Despite claims of successful launches, the inventory of all big developers show large unsold stocks. For instance, a Merrill Lynch report on DLF reveals that in Gurgaon it had an unsold stock of 2.5 million sq. ft. "In Chennai, over 70 per cent of the new projects including DLf's land banks are located in Old Mahabalipuram Road and Sriperumbudur. DLF cut prices but still has 50 per cent of the inventory," says Vandana Luthra, analyst at Merrill Lynch .

The commercial property glut is even worse. DLF in Mumbai had bought the Mumbai Textile Mills investing Rs 700 crore for 17 acres of prime land. This ensures a potential supply of 3.6 million sq. ft of retail/mall and commercial space. The only problem is, other textile mills in the vicinity were also sold to developers, and are expected to bring in 10 million sq. ft of space over the next few months.

Vakil says the most blighted segment of the property market will be the commercial sector, which will see a supply of 163 million sq. ft. in FY 2010, against a projected demand of 132 million sq. ft.

Source: Knight Frank's PropertiesQueing Up For QIPs
Builders have tried to solve the problem of mounting debt and poor cash flows by launching projects, and then using the initial instalments to complete projects and meet short-term debts.

But sales have not been too good. This has generated a queue of builders before the qualified institutional placement (QIP) window. It all started with Unitech raising Rs 1,620 crore in April, albeit at a discounted valuation, with the promoters selling around 13 per cent of their stake. "But it also showed the way that realty was still in demand," says Abhisheck Lodha, director of the Lodha Group. Buoyed by a successful first round, Unitech has closed a second QIP round raising Rs 2,800 crore. The proceeds will bring down its debt to around Rs 5,000 crore.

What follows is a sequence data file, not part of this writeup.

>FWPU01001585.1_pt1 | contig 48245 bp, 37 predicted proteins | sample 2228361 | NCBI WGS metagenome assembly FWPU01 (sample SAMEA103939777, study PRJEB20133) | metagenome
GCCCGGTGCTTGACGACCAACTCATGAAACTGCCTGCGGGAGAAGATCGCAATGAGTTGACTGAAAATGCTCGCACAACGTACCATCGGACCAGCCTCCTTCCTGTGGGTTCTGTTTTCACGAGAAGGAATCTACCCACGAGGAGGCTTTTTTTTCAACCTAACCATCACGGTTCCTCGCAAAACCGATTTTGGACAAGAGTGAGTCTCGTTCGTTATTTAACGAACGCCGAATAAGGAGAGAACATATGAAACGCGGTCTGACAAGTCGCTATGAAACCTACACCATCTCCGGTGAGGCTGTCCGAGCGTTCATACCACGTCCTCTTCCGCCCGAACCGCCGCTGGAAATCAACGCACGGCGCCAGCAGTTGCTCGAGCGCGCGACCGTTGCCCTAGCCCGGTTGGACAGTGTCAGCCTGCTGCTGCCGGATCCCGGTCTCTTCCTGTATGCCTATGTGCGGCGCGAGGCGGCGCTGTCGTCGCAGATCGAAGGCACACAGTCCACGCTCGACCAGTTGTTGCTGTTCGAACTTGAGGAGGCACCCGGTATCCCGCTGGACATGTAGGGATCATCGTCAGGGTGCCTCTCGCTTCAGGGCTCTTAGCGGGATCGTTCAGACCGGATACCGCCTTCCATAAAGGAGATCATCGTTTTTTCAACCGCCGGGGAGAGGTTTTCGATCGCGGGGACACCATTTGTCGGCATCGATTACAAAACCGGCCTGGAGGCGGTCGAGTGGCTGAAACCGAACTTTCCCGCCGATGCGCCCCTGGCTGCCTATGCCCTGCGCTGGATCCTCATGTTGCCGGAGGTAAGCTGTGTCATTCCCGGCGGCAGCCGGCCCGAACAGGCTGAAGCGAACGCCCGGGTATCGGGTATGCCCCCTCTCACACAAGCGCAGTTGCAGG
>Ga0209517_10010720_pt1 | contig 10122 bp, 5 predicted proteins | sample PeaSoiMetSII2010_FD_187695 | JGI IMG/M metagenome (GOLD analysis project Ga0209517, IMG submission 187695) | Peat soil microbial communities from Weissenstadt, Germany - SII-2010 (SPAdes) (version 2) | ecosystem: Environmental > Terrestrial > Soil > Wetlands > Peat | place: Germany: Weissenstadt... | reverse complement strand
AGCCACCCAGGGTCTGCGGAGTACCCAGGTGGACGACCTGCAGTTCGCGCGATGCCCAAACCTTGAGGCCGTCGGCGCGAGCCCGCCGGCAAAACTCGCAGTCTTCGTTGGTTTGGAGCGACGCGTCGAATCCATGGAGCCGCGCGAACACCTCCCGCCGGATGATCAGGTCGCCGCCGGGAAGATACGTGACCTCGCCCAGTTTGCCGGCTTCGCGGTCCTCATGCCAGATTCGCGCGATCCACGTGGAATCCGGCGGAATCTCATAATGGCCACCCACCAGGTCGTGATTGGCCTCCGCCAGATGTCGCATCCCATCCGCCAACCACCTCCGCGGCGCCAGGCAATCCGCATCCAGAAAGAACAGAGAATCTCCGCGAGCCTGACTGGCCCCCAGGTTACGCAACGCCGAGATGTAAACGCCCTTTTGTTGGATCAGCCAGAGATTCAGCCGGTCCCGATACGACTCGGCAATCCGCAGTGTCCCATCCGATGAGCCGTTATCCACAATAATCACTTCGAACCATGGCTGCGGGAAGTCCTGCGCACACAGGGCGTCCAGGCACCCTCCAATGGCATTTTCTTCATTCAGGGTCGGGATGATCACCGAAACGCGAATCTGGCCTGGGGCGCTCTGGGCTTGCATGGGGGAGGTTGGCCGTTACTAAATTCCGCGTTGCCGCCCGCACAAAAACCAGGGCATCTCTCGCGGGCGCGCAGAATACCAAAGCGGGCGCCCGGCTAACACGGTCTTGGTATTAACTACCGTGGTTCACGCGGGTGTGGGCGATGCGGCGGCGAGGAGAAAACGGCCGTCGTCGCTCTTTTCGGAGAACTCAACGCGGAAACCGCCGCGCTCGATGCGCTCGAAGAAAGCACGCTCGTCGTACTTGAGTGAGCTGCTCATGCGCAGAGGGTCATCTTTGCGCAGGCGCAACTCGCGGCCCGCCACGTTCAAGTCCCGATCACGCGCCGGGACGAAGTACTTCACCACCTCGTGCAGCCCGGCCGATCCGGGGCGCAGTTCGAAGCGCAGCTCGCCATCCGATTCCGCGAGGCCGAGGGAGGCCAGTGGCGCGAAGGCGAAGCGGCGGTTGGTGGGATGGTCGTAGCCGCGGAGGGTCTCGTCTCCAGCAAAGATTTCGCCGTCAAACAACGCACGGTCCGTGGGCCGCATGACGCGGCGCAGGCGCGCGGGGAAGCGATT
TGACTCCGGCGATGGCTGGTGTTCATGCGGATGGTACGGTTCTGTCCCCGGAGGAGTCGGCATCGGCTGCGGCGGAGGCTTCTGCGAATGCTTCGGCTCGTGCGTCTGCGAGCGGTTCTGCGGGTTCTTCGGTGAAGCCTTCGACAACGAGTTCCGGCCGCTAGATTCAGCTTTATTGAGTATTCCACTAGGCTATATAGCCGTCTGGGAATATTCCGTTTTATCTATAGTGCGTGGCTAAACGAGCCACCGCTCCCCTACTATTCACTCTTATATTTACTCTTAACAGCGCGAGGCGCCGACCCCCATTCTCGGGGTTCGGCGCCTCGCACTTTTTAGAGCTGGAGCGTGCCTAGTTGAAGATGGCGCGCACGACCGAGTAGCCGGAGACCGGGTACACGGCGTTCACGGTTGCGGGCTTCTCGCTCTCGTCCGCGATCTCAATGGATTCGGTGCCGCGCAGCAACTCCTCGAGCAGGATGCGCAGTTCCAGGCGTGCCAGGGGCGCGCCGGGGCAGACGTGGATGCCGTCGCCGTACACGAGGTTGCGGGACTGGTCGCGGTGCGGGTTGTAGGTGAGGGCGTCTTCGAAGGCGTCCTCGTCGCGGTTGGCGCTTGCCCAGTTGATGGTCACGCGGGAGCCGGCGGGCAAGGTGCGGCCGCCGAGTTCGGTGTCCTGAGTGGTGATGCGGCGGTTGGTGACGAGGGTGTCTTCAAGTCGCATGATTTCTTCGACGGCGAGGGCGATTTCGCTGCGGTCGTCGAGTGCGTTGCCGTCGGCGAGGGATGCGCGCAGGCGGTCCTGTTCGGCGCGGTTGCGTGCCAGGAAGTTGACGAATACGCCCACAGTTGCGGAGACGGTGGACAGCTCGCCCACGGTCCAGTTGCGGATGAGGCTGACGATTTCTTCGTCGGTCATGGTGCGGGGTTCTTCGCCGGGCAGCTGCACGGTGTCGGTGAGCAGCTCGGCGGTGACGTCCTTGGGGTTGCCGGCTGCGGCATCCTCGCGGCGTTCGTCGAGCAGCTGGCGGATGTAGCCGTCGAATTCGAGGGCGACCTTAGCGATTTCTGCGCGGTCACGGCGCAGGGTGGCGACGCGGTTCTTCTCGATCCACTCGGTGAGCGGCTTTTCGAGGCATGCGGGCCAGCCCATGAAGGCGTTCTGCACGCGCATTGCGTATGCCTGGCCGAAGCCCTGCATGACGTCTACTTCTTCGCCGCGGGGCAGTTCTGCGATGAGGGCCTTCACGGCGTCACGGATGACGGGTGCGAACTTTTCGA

QIPs, a quicker way of selling equity to investors, suddenly became the summer fashion. Indiabulls Real Estate in mid-May raised Rs 2,585 crore through a QIP by selling discounted shares to overseas investors including TPG Capital and Fidelity. Since then, about 40 companies, most of them real estate or construction giants, have secured clearances from their AGMs to raise over Rs 60,000 crore through QIPs. These include Parsvnath Developers intending to raise Rs 2,500 crore, Sobha Developers Rs 1,500 crore, HDIL Rs 2,500 crore, Akruti City Rs 2,500 crore and construction group HCC Rs 1,500 crore (See ‘Qualified List').

But the irony is that the bull run that prompted these companies to go to the market turned against them. By the time these companies started their road shows and fund-scouting, their stocks had risen three-fold from December last year, and investors found them too expensive. It is also a case of too many suitors chasing too few investors.

The road show became a flop show. HDIL met lukewarm response during its Singapore sorties, and its Executive Director Sarang Wadhavan said the QIP was on hold till the market improved. GMR Infrastructure has formally pulled out, while Parsvnath and Sobha are believed to be facing heavy weather.

This has left builders in a bit of a jam. With monsoons settling over the country, sales will peter out as consumers take a break from home-buying. On the other hand, builders seem to have exhausted all the traditional routes to raising bridge funds — debt, private placement and QIPs. The only hope they now have is that when sales resume in the post-Dussehra festival season, the market would have turned for the better.

gurbir dot singh at abp dot in